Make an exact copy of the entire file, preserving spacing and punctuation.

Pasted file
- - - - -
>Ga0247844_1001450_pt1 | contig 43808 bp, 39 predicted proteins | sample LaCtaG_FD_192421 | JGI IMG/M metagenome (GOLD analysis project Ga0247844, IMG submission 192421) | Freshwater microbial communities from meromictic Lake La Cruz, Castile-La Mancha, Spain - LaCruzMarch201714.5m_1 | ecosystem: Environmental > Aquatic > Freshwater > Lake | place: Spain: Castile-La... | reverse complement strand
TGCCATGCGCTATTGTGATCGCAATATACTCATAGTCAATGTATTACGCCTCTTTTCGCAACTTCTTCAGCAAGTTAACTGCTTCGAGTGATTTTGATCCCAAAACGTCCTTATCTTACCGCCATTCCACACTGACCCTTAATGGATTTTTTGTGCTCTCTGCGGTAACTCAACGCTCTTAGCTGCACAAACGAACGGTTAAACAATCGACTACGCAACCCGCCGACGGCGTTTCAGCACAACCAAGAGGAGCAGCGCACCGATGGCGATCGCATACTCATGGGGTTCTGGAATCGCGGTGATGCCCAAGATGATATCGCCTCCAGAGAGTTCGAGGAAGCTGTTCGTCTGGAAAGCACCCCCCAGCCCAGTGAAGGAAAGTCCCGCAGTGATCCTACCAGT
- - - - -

>Ga0247844_1001450_pt1 | contig 43808 bp, 39 predicted proteins | sample LaCtaG_FD_192421 | JGI IMG/M metagenome (GOLD analysis project Ga0247844, IMG submission 192421) | Freshwater microbial communities from meromictic Lake La Cruz, Castile-La Mancha, Spain - LaCruzMarch201714.5m_1 | ecosystem: Environmental > Aquatic > Freshwater > Lake | place: Spain: Castile-La... | reverse complement strand
TGCCATGCGCTATTGTGATCGCAATATACTCATAGTCAATGTATTACGCCTCTTTTCGCAACTTCTTCAGCAAGTTAACTGCTTCGAGTGATTTTGATCCCAAAACGTCCTTATCTTACCGCCATTCCACACTGACCCTTAATGGATTTTTTGTGCTCTCTGCGGTAACTCAACGCTCTTAGCTGCACAAACGAACGGTTAAACAATCGACTACGCAACCCGCCGACGGCGTTTCAGCACAACCAAGAGGAGCAGCGCACCGATGGCGATCGCATACTCATGGGGTTCTGGAATCGCGGTGATGCCCAAGATGATATCGCCTCCAGAGAGTTCGAGGAAGCTGTTCGTCTGGAAAGCACCCCCCAGCCCAGTGAAGGAAAGTCCCGCAGTGATCCTACCAGT